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   2016| April-June  | Volume 19 | Issue 2  
    Online since July 12, 2016

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Training-of-trainers of nurses and midwives as a strategy for the reduction of eclampsia-related maternal mortality in Nigeria
Jamilu Tukur, Mohammed Salisu Ishaku, Babatunde Ahonsi, Ayodeji Babatunde Oginni, Gloria Adoyi
April-June 2016, 19(2):63-68
Background: Preeclampsia and eclampsia (PE/E) are major contributors to maternal and perinatal mortality in Nigeria. Despite the availability of current curriculum at Nigerian schools of nursing and midwifery, the knowledge on the management of PE/E among the students has remained poor. In order to reduce maternal and perinatal mortality in developing countries, targeted training and supportive supervision of frontline health care providers have been recommended. Methodology: A total of 292 tutors from 171 schools of nursing and midwifery participated in the training of the trainers' workshops on current management of PE/E across the country. Pre- and post-test assessments were administered. Six months after the training, 29 schools and 84 tutors were randomly selected for follow-up to evaluate the impact of the training. Results: Significant knowledge transfer occurred among the participants as the pretest/posttest analysis showed knowledge transmission across all the 13 knowledge items assessed. The follow-up evaluation also showed that the trained tutors conducted 19 step-down trainings and trained 157 other tutors in their respective schools. Subsequently, 2382 nursing and midwifery students were properly trained. However, six of the monitored schools (24.2%) lacked all the essential kits for teaching on PE/E. Conclusion: Updating the knowledge of tutors leads to improved preservice training of the future generation of nurses and midwives. This will likely result in higher quality of care to patients and reduce PE/E-related maternal and perinatal mortality. However, there is need to provide essential training kits for teaching of student nurses and midwives.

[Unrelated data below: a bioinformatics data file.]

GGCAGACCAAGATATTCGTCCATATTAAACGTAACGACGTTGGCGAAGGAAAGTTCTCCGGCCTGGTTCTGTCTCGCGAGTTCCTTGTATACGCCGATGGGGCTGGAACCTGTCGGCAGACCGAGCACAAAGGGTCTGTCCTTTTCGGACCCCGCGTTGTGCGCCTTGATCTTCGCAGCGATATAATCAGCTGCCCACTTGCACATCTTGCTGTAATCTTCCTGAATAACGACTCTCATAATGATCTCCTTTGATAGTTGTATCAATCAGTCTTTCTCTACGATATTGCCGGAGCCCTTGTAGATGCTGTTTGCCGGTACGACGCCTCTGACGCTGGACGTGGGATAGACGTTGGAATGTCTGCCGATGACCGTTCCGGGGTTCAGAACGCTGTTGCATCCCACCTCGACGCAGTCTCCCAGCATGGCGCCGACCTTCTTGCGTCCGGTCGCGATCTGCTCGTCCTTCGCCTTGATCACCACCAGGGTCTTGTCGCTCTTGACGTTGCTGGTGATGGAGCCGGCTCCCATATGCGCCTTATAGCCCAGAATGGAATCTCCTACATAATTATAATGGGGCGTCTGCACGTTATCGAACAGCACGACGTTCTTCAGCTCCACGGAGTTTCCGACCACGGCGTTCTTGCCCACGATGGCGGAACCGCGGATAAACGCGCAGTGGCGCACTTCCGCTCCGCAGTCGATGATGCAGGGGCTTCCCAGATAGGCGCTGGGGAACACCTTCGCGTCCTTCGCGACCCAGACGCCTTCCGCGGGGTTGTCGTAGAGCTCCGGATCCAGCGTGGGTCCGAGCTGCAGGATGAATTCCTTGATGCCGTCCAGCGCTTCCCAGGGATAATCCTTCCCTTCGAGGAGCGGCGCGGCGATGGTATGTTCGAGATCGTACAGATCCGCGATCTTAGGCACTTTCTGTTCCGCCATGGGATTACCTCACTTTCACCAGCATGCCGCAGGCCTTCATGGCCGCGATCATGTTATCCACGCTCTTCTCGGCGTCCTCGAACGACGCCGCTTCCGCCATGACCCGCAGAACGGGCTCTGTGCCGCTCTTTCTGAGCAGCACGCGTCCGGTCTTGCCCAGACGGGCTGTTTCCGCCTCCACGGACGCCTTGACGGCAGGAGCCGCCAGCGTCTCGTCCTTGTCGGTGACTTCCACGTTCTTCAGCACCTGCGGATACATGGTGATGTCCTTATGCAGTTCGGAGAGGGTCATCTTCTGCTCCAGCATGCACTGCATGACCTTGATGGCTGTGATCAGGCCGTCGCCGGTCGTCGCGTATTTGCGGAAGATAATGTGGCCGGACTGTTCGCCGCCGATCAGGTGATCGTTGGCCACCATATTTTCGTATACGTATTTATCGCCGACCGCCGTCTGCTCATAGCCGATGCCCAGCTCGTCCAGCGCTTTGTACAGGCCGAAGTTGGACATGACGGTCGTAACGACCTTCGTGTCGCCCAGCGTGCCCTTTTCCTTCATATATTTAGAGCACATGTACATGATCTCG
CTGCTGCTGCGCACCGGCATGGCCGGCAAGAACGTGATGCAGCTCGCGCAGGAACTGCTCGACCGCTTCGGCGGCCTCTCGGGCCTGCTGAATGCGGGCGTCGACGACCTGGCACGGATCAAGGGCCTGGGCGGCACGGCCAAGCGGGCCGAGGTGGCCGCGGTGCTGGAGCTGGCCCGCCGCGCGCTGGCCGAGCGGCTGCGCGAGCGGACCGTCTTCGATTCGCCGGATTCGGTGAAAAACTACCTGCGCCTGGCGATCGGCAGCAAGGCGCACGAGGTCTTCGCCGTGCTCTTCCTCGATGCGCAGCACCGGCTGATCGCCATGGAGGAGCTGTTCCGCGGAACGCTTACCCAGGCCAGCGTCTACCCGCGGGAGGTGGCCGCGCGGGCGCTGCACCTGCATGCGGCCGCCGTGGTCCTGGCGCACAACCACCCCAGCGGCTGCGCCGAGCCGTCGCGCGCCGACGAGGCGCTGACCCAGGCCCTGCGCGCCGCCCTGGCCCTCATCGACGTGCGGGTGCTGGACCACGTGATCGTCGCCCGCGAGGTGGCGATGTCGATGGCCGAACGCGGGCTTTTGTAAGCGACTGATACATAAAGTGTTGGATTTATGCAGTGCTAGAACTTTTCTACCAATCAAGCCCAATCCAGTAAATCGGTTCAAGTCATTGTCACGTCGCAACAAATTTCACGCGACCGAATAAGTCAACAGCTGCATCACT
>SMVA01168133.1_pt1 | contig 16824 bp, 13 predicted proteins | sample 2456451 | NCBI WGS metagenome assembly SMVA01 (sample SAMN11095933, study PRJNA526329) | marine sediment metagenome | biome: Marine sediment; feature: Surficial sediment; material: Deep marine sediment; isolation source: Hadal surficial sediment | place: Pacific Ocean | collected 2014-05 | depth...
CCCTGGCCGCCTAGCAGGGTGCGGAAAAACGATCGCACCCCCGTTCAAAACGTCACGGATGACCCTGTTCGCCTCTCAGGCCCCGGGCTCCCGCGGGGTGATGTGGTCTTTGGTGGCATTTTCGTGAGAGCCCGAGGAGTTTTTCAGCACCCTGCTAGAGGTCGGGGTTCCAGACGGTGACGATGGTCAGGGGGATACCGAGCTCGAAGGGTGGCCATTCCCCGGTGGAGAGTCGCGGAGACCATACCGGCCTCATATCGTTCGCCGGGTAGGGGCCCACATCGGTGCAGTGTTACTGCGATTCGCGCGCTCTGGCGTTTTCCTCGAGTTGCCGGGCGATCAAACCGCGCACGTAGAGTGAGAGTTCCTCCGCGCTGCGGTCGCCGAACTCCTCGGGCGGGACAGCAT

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Awareness of blood pressure status, undiagnosed hypertension and proteinuria among adults in Umuahia, South-East Nigeria
Chimezie Godswill Okwuonu, Nnamdi Ezekiel Ojimadu, Oluchi Justina Chimezie, Uche Madudonu, Nkechi Ogbulafor, Okechukwu Samuel Ogah
April-June 2016, 19(2):82-88